Has the slowing economy hurt corporate earnings?
Stock prices have fallen this year, as surging interest rates caused a re-rating of stock valuations, reducing the froth in equity markets and bringing valuations back to more normal levels. At the same time, with economic growth slowing considerably and recession risks rising, concerns for earnings — and what that could mean for stock prices — have increased. Although stock valuations are much more reasonable today than they have been in some time, a decline in earnings (the denominator in the price-to-earnings ratio) would be another ominous sign for investors and likely provide the catalyst for additional market volatility.
These fears aren’t unfounded, as corporate profits typically come under pressure as the economy slows, particularly if that slowdown culminates in recession. Though real GDP turned negative in the first half of the year, nominal growth (real growth plus inflation) increased by about 9% over the year ended June 30. As shown in the chart above, equity earnings, which are reported in nominal terms, tend to track fairly well with nominal GDP. Clearly, slowing demand isn’t good news for stocks, but pricing power can support top-line growth and alleviate the downside from demand destruction.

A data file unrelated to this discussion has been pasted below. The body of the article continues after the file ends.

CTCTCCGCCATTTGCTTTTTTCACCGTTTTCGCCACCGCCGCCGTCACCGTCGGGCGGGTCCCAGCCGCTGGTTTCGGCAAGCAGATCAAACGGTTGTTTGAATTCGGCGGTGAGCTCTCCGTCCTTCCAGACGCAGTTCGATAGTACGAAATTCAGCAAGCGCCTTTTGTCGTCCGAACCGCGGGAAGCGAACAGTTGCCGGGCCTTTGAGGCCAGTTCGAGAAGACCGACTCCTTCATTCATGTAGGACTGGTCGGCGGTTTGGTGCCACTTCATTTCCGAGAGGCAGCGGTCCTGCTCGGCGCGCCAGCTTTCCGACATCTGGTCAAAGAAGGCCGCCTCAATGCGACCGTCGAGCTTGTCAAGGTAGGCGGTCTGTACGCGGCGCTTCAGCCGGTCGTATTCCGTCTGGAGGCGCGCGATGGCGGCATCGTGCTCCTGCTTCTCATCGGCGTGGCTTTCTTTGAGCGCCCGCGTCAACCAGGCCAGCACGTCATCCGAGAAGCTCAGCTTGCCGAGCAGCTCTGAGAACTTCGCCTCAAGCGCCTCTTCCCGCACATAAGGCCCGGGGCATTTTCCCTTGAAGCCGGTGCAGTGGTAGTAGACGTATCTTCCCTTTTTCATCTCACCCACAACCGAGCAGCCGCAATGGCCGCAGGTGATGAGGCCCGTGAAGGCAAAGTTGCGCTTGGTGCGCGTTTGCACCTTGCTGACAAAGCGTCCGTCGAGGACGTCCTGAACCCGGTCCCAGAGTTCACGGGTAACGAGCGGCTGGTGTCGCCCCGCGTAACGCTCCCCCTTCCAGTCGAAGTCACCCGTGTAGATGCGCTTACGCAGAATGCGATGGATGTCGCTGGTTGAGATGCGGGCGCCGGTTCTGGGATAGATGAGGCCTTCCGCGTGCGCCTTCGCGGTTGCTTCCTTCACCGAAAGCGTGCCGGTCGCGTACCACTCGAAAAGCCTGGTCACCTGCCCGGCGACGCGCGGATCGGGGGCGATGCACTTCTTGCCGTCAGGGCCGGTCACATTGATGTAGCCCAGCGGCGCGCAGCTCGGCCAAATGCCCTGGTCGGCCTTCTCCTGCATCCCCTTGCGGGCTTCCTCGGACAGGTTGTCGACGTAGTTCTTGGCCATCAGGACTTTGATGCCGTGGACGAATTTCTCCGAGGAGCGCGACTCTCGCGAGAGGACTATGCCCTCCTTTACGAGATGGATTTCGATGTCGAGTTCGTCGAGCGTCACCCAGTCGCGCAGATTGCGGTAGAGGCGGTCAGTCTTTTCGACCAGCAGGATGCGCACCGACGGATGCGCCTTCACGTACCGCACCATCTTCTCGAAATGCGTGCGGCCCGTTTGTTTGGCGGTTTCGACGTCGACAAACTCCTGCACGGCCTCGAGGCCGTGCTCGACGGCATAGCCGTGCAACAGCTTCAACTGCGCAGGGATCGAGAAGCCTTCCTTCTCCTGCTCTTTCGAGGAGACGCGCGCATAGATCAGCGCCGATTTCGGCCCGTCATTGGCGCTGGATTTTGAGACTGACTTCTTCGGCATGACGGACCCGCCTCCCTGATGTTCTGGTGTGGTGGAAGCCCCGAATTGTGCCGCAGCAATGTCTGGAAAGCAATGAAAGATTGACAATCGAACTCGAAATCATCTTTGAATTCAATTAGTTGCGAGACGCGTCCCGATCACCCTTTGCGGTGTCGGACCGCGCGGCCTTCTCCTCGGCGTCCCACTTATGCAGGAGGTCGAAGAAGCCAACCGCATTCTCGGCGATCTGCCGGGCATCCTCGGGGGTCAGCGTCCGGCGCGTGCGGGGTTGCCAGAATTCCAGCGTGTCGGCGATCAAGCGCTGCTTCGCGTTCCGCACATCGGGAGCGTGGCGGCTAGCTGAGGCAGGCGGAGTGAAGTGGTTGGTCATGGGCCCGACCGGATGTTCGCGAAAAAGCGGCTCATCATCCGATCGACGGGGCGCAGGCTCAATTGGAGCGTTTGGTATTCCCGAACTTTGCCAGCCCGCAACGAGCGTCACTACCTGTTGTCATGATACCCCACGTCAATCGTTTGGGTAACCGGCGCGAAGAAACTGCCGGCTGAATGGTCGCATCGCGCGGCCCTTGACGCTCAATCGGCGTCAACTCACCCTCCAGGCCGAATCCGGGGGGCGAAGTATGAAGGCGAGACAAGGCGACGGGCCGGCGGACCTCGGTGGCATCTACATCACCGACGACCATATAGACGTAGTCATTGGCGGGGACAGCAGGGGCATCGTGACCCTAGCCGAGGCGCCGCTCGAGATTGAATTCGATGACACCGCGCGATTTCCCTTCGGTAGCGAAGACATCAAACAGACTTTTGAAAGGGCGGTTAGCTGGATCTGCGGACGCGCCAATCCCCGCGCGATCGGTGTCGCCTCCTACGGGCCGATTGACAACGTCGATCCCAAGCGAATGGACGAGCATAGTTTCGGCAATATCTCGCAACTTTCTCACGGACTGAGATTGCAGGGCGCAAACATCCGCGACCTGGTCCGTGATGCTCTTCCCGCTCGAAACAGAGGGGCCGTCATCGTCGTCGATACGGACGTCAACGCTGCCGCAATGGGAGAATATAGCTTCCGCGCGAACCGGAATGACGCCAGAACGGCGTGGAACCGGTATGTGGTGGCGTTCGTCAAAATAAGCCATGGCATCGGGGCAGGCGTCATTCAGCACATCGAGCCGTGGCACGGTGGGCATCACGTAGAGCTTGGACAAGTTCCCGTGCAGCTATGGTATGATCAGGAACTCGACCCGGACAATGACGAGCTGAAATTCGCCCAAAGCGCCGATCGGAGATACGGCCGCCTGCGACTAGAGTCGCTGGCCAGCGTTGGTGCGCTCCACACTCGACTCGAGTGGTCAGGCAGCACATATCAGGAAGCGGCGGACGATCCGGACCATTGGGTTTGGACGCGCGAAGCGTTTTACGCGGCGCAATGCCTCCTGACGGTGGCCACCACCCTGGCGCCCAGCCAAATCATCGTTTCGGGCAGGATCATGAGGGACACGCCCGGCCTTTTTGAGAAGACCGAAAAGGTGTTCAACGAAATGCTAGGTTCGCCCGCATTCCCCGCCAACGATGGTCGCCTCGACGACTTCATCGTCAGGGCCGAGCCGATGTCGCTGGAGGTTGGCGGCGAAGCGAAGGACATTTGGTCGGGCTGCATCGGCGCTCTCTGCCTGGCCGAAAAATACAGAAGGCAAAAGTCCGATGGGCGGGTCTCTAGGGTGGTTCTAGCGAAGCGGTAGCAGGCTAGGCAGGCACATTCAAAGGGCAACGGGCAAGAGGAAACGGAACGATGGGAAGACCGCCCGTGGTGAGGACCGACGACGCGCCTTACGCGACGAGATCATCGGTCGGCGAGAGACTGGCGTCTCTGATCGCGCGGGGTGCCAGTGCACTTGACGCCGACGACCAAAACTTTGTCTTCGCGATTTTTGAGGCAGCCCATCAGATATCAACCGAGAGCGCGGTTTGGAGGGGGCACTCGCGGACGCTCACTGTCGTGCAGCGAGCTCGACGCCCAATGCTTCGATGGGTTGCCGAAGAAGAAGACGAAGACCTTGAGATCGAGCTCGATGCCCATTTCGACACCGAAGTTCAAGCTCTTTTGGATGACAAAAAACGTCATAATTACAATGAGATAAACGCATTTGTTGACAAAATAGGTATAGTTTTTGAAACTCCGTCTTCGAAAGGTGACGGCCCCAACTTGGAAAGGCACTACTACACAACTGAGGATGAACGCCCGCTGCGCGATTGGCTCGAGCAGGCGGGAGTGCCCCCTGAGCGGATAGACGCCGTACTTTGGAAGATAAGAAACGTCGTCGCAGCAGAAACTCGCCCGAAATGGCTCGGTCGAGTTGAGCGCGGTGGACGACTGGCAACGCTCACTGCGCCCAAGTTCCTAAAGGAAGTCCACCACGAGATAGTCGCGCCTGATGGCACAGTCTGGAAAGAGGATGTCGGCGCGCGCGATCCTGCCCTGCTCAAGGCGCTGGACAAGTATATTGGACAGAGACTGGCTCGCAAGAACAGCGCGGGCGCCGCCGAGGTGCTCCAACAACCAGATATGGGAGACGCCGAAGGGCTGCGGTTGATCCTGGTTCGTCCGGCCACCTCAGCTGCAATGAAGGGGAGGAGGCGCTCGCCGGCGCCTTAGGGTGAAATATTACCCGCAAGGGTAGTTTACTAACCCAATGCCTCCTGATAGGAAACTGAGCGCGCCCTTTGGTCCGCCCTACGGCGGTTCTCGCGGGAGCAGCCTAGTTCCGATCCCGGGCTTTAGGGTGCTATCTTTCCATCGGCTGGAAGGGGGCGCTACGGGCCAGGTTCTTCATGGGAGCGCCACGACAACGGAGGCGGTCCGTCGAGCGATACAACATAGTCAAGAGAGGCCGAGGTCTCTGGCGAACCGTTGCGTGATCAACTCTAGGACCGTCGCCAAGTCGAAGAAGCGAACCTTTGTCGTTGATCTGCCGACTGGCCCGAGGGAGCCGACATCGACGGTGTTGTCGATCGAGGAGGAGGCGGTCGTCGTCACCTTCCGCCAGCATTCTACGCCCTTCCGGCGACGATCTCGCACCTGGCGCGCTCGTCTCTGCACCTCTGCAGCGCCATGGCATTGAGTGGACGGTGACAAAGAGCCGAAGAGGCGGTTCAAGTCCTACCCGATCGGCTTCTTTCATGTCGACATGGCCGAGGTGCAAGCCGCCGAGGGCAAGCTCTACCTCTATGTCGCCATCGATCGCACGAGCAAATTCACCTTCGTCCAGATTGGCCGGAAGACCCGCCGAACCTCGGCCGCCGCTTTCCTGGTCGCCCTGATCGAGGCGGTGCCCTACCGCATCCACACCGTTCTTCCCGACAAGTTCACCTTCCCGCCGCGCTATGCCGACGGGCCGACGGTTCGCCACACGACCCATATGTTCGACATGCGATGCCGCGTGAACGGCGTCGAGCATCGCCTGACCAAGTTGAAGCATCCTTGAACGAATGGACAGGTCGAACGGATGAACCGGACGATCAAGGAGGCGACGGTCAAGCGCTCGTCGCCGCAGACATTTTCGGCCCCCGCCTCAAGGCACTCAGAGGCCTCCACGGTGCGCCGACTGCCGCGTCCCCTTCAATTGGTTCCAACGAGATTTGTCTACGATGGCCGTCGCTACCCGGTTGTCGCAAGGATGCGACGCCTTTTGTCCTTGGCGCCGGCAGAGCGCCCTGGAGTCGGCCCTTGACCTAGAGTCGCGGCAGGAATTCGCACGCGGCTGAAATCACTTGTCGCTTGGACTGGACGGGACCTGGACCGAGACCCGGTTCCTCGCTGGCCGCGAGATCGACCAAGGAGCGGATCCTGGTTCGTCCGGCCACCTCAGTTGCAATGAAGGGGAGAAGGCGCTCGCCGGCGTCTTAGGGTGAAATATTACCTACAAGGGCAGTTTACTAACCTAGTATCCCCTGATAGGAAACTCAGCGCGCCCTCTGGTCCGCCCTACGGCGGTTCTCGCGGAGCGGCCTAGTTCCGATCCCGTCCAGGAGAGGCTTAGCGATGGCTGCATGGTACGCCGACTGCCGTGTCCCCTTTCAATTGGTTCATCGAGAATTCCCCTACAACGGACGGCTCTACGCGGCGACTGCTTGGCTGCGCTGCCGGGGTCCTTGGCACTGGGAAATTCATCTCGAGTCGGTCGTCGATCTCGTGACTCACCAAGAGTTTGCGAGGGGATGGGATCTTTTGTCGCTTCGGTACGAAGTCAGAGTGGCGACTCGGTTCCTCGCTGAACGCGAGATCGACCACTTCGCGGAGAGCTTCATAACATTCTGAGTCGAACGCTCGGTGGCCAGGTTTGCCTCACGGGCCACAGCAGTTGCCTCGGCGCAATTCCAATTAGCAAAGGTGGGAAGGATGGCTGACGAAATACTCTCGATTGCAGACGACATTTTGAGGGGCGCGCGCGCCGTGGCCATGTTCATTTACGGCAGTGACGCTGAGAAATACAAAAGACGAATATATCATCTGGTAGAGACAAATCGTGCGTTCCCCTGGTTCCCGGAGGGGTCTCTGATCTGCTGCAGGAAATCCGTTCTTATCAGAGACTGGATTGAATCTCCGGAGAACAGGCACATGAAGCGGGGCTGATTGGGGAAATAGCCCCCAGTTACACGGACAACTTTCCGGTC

Inflation can create potential challenges for profit margins and corporate earnings if higher input costs can’t be passed along to customers. Higher prices, particularly for staples like food and gasoline, also squeeze discretionary spending for consumers. Higher interest rates create a headwind to all borrowers also dampening economic growth.
Over the long term, solid growth in the context of stable, low inflation provides a much better backdrop for the economy and for equity markets. In the near term though, companies that can pass along rising costs to their customers may be able to sustain positive earnings growth, even in an economy that’s not otherwise hitting on all cylinders.
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